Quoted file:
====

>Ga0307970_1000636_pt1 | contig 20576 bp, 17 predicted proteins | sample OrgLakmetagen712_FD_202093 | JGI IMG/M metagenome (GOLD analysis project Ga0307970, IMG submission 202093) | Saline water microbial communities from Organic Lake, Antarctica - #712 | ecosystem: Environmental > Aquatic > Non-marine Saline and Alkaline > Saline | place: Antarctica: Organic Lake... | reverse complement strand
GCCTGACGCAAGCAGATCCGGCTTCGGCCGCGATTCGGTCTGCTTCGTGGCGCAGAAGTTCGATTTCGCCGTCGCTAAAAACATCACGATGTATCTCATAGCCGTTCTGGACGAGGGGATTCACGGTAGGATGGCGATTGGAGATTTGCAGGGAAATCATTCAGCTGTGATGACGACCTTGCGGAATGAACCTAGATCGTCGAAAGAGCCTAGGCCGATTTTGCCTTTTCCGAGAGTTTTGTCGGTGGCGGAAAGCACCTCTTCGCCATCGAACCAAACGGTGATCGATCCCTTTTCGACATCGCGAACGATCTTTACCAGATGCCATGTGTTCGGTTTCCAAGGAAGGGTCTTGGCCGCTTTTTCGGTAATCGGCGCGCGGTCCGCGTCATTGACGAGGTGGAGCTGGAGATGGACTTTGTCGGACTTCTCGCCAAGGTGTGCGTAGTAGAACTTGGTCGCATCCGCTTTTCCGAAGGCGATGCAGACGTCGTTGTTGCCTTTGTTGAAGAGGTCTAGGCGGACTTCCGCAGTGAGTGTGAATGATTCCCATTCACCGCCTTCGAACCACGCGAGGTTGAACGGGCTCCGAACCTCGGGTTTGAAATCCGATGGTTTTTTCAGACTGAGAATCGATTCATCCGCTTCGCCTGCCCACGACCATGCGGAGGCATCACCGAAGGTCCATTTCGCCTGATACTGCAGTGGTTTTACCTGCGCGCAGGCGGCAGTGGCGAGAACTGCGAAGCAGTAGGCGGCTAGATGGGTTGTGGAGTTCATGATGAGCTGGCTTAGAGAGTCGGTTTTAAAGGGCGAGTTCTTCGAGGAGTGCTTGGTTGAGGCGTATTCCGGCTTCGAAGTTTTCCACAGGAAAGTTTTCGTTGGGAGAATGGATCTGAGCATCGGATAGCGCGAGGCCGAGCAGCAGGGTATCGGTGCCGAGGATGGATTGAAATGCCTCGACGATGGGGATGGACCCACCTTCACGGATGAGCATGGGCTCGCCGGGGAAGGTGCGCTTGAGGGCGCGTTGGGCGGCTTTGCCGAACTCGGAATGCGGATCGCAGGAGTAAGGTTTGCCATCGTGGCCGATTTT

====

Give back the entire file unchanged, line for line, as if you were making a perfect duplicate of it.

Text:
>Ga0307970_1000636_pt1 | contig 20576 bp, 17 predicted proteins | sample OrgLakmetagen712_FD_202093 | JGI IMG/M metagenome (GOLD analysis project Ga0307970, IMG submission 202093) | Saline water microbial communities from Organic Lake, Antarctica - #712 | ecosystem: Environmental > Aquatic > Non-marine Saline and Alkaline > Saline | place: Antarctica: Organic Lake... | reverse complement strand
GCCTGACGCAAGCAGATCCGGCTTCGGCCGCGATTCGGTCTGCTTCGTGGCGCAGAAGTTCGATTTCGCCGTCGCTAAAAACATCACGATGTATCTCATAGCCGTTCTGGACGAGGGGATTCACGGTAGGATGGCGATTGGAGATTTGCAGGGAAATCATTCAGCTGTGATGACGACCTTGCGGAATGAACCTAGATCGTCGAAAGAGCCTAGGCCGATTTTGCCTTTTCCGAGAGTTTTGTCGGTGGCGGAAAGCACCTCTTCGCCATCGAACCAAACGGTGATCGATCCCTTTTCGACATCGCGAACGATCTTTACCAGATGCCATGTGTTCGGTTTCCAAGGAAGGGTCTTGGCCGCTTTTTCGGTAATCGGCGCGCGGTCCGCGTCATTGACGAGGTGGAGCTGGAGATGGACTTTGTCGGACTTCTCGCCAAGGTGTGCGTAGTAGAACTTGGTCGCATCCGCTTTTCCGAAGGCGATGCAGACGTCGTTGTTGCCTTTGTTGAAGAGGTCTAGGCGGACTTCCGCAGTGAGTGTGAATGATTCCCATTCACCGCCTTCGAACCACGCGAGGTTGAACGGGCTCCGAACCTCGGGTTTGAAATCCGATGGTTTTTTCAGACTGAGAATCGATTCATCCGCTTCGCCTGCCCACGACCATGCGGAGGCATCACCGAAGGTCCATTTCGCCTGATACTGCAGTGGTTTTACCTGCGCGCAGGCGGCAGTGGCGAGAACTGCGAAGCAGTAGGCGGCTAGATGGGTTGTGGAGTTCATGATGAGCTGGCTTAGAGAGTCGGTTTTAAAGGGCGAGTTCTTCGAGGAGTGCTTGGTTGAGGCGTATTCCGGCTTCGAAGTTTTCCACAGGAAAGTTTTCGTTGGGAGAATGGATCTGAGCATCGGATAGCGCGAGGCCGAGCAGCAGGGTATCGGTGCCGAGGATGGATTGAAATGCCTCGACGATGGGGATGGACCCACCTTCACGGATGAGCATGGGCTCGCCGGGGAAGGTGCGCTTGAGGGCGCGTTGGGCGGCTTTGCCGAACTCGGAATGCGGATCGCAGGAGTAAGGTTTGCCATCGTGGCCGATTTT